Testimony Before The Senate Finance and Taxation Committee
SB 2315 - Homestead tax impact on senior citizens and people with disabilities
February 8, 2005
Chairman Urlacher and members of the Senate Finance and Taxation Committee, I am Linda Wright, Director of the Aging Services Division, Department of Human Services. I am here today at the request of Senator Syverson to provide information about services which enable older persons and persons with physical disabilities to remain in their own homes and communities.
The Aging Services Division administers a number of federal and state funding sources which provide a variety of home and community based services. The purpose of the services is to assist eligible individuals to remain as independent as possible in their own homes and communities for as long as possible, thereby delaying or preventing institutional care. Please refer to the attached brochure for more information.
The cost per client per month of the home and community based services programs administered by the Aging Services Division are as follows:
|a)||Service Payments for Elderly and Disabled (SPED)||$403.74|
|c)||Medicaid Waiver for Aged and Disabled||$1,278.87|
|d)||Medicaid Waiver for Traumatic Brain Injury||$2,447.99|
|e)||Older Americans Act
(transportation, outreach, home delivered meals)
The cost per client per month listed above does not include other in-home costs such as medical care, subsidized housing, economic assistance programs, etc. The average cost of nursing home care per month is $3,545.14 and the average basic care cost per month is $924.74.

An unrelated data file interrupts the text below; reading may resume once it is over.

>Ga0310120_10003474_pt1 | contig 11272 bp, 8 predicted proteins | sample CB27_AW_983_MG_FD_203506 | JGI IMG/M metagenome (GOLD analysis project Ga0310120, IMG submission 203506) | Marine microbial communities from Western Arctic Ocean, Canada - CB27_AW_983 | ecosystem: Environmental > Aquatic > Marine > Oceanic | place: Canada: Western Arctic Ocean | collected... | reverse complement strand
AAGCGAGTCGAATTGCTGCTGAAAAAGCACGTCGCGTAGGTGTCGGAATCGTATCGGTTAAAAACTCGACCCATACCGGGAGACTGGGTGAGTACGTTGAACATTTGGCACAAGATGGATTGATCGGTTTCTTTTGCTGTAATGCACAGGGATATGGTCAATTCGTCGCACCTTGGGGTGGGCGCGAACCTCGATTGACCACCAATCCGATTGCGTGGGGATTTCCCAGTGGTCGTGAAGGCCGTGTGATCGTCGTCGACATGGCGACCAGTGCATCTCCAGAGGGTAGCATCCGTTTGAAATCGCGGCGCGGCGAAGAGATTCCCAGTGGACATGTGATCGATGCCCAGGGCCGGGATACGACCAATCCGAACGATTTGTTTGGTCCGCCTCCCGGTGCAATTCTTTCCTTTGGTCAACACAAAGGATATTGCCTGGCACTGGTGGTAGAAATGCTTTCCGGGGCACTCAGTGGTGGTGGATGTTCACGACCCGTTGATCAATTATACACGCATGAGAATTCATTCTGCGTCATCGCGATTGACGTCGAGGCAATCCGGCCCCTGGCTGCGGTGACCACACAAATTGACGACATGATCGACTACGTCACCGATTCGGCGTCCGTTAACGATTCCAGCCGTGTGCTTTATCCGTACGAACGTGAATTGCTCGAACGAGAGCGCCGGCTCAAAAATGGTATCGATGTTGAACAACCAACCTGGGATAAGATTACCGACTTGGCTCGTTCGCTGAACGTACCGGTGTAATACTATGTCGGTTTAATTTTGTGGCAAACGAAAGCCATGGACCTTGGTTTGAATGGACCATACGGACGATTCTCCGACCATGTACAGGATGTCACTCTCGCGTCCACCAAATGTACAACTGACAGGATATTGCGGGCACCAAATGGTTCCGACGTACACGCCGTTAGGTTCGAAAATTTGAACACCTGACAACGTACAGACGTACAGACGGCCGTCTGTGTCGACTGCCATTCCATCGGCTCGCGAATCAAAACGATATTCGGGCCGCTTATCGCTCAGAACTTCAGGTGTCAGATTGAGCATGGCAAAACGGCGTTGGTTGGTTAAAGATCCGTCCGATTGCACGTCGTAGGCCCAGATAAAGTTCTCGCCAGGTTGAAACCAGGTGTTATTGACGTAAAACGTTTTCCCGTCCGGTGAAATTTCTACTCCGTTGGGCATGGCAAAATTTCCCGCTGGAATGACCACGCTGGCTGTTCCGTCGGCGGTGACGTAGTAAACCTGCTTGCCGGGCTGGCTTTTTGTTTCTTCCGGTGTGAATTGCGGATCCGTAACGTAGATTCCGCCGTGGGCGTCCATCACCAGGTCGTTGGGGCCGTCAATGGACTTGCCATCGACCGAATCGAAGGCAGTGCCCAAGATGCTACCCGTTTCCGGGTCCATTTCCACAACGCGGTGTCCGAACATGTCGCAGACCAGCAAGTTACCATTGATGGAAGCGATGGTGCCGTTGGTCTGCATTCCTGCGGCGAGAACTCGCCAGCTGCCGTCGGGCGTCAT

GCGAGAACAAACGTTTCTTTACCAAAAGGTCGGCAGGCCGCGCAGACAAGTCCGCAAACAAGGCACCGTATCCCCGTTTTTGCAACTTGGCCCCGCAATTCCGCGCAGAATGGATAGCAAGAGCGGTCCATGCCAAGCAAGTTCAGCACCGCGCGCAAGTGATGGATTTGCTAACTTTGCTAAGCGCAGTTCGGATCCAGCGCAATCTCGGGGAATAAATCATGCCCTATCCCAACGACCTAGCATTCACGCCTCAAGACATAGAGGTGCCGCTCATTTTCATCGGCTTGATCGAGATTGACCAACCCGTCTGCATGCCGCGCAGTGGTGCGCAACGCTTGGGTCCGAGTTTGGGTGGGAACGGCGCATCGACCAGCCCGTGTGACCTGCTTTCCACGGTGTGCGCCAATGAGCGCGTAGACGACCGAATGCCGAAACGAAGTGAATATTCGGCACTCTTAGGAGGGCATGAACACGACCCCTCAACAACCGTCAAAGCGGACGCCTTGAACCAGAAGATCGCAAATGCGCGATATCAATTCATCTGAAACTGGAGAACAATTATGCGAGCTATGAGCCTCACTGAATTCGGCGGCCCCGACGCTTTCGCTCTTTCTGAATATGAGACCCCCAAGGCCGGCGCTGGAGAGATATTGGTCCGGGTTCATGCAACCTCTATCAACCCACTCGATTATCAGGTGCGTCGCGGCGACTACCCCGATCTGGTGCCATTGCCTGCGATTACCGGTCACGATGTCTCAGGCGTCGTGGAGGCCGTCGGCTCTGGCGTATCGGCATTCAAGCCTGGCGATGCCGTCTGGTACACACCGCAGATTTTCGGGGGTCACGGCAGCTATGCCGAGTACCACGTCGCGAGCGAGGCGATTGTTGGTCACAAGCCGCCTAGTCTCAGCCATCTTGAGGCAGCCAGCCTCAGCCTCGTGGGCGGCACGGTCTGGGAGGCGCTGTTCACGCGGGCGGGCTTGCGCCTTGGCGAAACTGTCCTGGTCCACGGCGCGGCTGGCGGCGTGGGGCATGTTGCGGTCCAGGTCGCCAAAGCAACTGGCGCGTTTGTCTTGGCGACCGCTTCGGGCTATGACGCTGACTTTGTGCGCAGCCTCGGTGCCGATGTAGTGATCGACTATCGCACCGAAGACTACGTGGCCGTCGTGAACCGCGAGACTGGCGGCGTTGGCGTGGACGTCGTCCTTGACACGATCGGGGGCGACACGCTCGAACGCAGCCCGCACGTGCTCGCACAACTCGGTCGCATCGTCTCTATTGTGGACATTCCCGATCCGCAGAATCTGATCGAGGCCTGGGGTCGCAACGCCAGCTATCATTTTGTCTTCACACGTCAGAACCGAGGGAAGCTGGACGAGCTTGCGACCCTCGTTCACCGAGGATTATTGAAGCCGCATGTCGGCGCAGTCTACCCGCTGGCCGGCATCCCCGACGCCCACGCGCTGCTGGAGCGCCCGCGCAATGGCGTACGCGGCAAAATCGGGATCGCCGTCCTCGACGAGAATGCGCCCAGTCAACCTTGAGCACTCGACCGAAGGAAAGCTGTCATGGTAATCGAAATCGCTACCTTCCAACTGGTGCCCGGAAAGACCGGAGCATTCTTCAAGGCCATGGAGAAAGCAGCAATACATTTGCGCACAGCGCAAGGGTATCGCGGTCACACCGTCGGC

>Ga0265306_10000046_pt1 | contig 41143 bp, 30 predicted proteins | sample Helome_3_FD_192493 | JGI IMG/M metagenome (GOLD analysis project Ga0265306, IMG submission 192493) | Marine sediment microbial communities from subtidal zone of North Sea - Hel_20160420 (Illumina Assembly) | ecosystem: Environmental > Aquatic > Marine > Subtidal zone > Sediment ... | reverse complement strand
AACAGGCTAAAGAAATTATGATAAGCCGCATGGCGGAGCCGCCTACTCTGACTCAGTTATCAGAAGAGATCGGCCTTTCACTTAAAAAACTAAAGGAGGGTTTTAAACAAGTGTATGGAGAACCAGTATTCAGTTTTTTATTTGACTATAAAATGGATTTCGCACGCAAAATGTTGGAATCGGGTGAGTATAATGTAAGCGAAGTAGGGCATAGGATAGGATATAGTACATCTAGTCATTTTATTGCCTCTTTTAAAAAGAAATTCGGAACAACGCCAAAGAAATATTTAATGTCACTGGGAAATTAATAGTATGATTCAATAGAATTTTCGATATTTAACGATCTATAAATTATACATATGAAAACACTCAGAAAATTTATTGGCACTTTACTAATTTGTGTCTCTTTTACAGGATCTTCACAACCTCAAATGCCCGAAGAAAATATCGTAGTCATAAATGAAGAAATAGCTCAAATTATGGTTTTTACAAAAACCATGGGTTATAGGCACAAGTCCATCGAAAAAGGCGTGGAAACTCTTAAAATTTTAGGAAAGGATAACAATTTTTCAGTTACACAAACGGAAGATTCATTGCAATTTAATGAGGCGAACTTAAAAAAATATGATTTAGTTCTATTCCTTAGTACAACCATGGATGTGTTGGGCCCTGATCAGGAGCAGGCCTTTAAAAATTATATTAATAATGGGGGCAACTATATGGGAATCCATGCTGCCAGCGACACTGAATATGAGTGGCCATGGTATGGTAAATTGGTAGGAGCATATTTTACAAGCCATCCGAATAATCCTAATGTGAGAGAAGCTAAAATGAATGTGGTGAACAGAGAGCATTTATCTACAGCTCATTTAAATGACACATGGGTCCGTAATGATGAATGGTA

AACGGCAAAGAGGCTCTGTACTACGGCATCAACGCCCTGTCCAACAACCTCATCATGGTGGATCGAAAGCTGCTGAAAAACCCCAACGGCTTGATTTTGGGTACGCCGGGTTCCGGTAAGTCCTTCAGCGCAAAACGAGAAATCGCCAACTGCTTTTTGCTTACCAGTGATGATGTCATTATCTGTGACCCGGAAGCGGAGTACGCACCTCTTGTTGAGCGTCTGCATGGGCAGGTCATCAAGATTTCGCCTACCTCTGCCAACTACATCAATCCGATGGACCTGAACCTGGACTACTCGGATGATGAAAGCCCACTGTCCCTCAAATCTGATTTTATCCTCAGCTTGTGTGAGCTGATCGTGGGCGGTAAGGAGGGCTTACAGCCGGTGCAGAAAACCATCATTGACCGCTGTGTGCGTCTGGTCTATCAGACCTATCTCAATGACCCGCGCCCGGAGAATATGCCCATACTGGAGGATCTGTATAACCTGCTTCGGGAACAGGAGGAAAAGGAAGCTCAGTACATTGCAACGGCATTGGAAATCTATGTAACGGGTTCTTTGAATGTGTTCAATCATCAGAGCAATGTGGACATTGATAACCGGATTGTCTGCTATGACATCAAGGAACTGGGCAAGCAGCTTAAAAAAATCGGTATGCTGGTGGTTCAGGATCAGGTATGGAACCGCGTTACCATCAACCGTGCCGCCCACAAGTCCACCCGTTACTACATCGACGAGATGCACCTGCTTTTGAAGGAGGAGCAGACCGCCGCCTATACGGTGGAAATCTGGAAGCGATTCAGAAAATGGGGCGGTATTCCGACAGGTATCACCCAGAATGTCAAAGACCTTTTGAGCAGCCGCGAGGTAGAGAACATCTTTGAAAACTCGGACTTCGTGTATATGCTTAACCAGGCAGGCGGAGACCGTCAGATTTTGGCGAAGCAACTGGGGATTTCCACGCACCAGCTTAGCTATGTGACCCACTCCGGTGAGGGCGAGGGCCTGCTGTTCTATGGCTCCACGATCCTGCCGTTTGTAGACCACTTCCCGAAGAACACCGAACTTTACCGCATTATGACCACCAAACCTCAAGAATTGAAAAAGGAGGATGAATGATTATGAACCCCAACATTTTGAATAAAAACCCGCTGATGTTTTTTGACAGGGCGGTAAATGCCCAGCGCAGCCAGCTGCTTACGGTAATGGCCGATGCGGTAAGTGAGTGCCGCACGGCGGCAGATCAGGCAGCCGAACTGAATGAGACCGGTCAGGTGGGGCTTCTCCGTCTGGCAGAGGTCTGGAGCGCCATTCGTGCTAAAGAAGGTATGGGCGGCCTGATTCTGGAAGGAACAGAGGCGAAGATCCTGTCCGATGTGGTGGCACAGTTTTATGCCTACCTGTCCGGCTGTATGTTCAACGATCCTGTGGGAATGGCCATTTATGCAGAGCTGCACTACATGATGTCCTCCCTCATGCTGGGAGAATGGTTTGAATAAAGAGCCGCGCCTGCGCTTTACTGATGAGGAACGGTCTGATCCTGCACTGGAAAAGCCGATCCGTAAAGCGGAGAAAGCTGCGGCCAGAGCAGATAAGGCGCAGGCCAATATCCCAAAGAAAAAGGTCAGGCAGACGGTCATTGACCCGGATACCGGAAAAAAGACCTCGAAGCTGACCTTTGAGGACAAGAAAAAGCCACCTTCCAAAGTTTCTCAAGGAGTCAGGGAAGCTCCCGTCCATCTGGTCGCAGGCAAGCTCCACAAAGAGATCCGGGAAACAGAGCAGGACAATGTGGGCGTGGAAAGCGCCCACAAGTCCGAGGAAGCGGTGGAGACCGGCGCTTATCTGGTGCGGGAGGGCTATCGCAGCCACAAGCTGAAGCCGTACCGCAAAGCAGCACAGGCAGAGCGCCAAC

In most cases, it is more cost effective to provide services which enable an individual to remain at home, rather than enter institutional care.
According to the 2002 North Dakota Needs Assessment of Long-Term Care, conducted by UND and NDSU, "priority needs to be given to legislative efforts in the form of program incentives and tax incentives for home and community based services. Elderly who are in greatest need for services reside in the states rural areas and small communities. These areas lack facilities, resources, and professional staff. The communities need to be empowered to take a more active role in caregiving. Program incentives and tax incentives that create or enhance the care of elderly in the home or through community based efforts will reduce the demand for institutional care and, in turn, the financial burden on the state."
According to the 2000 census, 75% of persons over age 60 in North Dakota lived in elderly households as compared to 25% who were renters. Based on our most current information, 55% of the clients who receive home and community based services are homeowners compared to 45% who are renters.
The 2000 census also reported that 44,634 persons ages 21 to 64 years old in North Dakota had a disability. The population age 65 and older included 36,276 people with a disability.
The results of a 2004 AARP North Dakota member survey are as follows:
- "Three in five AARP members are extremely concerned with staying independent as they age and over half are extremely concerned with having choices in long-term care."
- "More than nine in ten AARP members rate having a range of support services available in their community to be very or somewhat important."
If you have any questions, I would be happy to answer them at this time.